Joe Judge has made it clear he wants nothing to do with the standings or any potential playoff implications.
"We can’t go ahead and start looking at rankings and division races and all that type of stuff," he said this week. "We just have to focus on getting better each week. That’s what will ultimately help us in the long run."
Twenty years ago this Sunday, a different Giants coach took a decidedly different approach. And to nearly everyone’s surprise, it worked out for him.
On Nov. 22, 2000, Jim Fassel turned an otherwise sleepy Wednesday into the spark that ultimately ignited a run to the Super Bowl when he guaranteed that his team, coming off a 31-21 loss to the Lions and sporting a 7-4 record, would make the playoffs.
"This is a poker game, and I’m shoving my chips to the middle of the table," Fassel told reporters on that day before Thanksgiving. "I’m raising the ante, and anybody who wants in, get in. Anybody who wants out can get out. This team is going to the playoffs, OK? This team is going to the playoffs."
He didn’t stop there. He guaranteed the postseason appearance seven times during the course of the 25-minute news conference, according to Newsday’s coverage of the day by Neil Best.
While the dramatic declaration had its intended effect — the Giants won their final five regular-season games and two in the playoffs before losing to the Ravens in Super Bowl XXXV — it was not, at the time, received as the moment it might have been. In fact, many in the building barely noticed it had occurred.
Just a few minutes after his news conference, Fassel barged into a room where general manager Ernie Accorsi and team president John Mara were sitting and trumpeted: "I did it!"
His two bosses had no idea what he was talking about.
"Well, he has the pulse of the team," Accorsi told Newsday after being filled in on what, exactly, Fassel had done. "If he feels that way, that’s great. He would know better than me."
Even the players were confused.
"We were like, ‘What the hell are you talking about, Coach? We’re not that desperate yet,’ " Tiki Barber recalled. "But I think he felt like he was."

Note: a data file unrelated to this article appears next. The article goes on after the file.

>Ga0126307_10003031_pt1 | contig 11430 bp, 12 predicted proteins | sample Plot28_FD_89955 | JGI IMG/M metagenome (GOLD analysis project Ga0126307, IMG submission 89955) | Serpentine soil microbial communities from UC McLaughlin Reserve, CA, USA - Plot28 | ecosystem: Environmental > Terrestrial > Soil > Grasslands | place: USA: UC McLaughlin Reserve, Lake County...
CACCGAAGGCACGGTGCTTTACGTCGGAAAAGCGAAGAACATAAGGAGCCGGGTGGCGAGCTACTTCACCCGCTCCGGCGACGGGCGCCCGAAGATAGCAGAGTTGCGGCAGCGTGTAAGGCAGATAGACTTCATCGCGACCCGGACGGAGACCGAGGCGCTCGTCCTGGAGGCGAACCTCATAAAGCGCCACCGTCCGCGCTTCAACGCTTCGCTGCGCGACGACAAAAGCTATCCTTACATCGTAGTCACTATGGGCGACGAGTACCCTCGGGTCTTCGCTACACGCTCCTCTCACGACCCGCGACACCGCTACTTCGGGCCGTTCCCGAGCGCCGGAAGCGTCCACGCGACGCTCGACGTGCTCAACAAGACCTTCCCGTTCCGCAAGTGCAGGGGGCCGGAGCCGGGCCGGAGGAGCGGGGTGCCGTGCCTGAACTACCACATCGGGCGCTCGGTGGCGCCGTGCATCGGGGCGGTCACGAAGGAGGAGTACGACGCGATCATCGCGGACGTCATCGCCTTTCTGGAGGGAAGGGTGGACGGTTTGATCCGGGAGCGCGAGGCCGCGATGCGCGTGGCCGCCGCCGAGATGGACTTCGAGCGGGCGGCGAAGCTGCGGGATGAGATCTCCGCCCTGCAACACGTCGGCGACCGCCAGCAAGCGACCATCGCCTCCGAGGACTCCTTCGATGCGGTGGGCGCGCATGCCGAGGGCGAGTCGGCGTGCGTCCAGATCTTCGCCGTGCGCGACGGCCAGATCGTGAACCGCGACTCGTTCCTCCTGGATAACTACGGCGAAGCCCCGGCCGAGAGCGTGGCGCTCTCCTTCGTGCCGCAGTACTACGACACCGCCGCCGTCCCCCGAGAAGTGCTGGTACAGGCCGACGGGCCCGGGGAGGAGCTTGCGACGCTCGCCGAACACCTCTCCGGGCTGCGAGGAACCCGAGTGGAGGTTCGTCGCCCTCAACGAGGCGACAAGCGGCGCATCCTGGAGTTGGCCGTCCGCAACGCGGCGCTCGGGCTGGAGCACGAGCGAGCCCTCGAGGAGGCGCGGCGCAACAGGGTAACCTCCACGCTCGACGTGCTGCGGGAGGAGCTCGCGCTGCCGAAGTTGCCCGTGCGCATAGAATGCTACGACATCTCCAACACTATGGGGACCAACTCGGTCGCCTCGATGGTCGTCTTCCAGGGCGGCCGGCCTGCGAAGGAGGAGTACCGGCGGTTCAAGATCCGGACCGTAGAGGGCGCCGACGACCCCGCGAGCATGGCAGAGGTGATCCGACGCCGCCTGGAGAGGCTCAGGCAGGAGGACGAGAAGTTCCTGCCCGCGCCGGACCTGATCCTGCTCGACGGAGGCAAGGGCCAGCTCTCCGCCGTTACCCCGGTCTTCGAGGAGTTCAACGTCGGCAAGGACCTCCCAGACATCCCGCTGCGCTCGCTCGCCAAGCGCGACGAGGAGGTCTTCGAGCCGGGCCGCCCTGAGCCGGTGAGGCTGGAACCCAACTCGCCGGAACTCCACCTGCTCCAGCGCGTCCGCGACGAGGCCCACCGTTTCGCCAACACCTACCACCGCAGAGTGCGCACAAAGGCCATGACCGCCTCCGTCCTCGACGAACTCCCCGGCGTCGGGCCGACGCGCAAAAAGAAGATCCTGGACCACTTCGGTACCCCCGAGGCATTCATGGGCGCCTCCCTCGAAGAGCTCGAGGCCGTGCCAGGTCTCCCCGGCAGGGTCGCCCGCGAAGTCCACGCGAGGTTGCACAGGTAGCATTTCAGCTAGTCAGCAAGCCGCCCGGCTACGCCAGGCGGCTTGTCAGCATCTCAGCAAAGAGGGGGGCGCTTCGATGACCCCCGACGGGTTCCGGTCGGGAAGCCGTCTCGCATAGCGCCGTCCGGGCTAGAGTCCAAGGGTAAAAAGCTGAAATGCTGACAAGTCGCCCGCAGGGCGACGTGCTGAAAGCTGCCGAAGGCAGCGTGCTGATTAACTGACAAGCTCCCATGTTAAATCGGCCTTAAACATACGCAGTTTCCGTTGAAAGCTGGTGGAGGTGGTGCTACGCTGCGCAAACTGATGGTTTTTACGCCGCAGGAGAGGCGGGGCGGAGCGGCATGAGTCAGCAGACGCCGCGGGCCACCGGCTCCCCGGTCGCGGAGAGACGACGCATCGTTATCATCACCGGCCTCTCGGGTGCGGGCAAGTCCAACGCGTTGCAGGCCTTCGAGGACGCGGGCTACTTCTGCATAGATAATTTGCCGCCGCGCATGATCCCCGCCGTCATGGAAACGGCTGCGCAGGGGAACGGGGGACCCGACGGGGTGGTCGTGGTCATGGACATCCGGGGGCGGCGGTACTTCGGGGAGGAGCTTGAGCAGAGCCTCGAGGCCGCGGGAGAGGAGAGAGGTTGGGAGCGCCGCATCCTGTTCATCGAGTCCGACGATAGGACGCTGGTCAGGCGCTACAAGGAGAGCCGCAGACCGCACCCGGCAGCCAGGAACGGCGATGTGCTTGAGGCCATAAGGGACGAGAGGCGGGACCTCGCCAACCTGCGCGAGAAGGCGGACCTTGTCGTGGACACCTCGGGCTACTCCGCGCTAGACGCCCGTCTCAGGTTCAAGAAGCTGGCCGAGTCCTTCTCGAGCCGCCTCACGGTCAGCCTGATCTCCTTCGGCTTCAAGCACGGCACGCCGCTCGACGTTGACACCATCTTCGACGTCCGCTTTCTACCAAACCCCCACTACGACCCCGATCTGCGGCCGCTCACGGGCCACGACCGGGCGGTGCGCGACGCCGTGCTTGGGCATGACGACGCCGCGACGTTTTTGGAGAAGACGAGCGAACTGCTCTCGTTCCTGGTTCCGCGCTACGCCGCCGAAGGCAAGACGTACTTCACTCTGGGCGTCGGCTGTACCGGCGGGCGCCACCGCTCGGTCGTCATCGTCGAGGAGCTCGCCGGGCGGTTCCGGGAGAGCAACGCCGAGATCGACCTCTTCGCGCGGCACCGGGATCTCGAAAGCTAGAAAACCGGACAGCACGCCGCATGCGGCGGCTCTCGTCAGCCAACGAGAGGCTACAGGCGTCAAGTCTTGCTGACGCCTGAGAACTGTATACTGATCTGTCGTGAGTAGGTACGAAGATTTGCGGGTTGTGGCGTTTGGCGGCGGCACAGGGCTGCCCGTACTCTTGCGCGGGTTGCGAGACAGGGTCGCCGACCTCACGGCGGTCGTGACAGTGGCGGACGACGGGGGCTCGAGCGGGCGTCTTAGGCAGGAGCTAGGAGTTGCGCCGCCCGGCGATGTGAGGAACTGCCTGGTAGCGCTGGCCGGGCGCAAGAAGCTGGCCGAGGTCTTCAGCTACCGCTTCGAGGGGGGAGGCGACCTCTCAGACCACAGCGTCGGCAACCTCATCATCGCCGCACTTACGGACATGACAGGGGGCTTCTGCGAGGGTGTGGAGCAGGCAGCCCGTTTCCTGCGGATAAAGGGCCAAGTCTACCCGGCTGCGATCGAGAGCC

Fassel likely would have been fired if the Giants had not made the playoffs, so there really were not a whole lot of chips he was pushing to the middle of the table. He spoke with director of communications Pat Hanlon the night before his news conference and said he would be guaranteeing a playoff berth. Hanlon warned him that he would be putting his job on the line. Fassel knew that was the case no matter what he said or didn’t say.
He wound up coaching another three seasons after that 2000 run. Fassel never won another division title, the Giants appeared in only one more playoff game under him — anyone remember the name Trey Junkin? Can anyone forget it? — and the team went a combined 21-27 in those remaining regular seasons. After they ended 2003 on an eight-game losing streak, Fassel was fired and replaced by Tom Coughlin, who led the team to two Super Bowl titles.
But for two glorious months that began two decades ago, Fassel was able to steer the Giants right where he needed them to go. And right where he unabashedly declared they would go.
"If anyone gets sweaty palms or is nervous, they don’t need to be around here right now, because I love it," he said at that news conference. "I love this. You know what gets me excited? Pressure."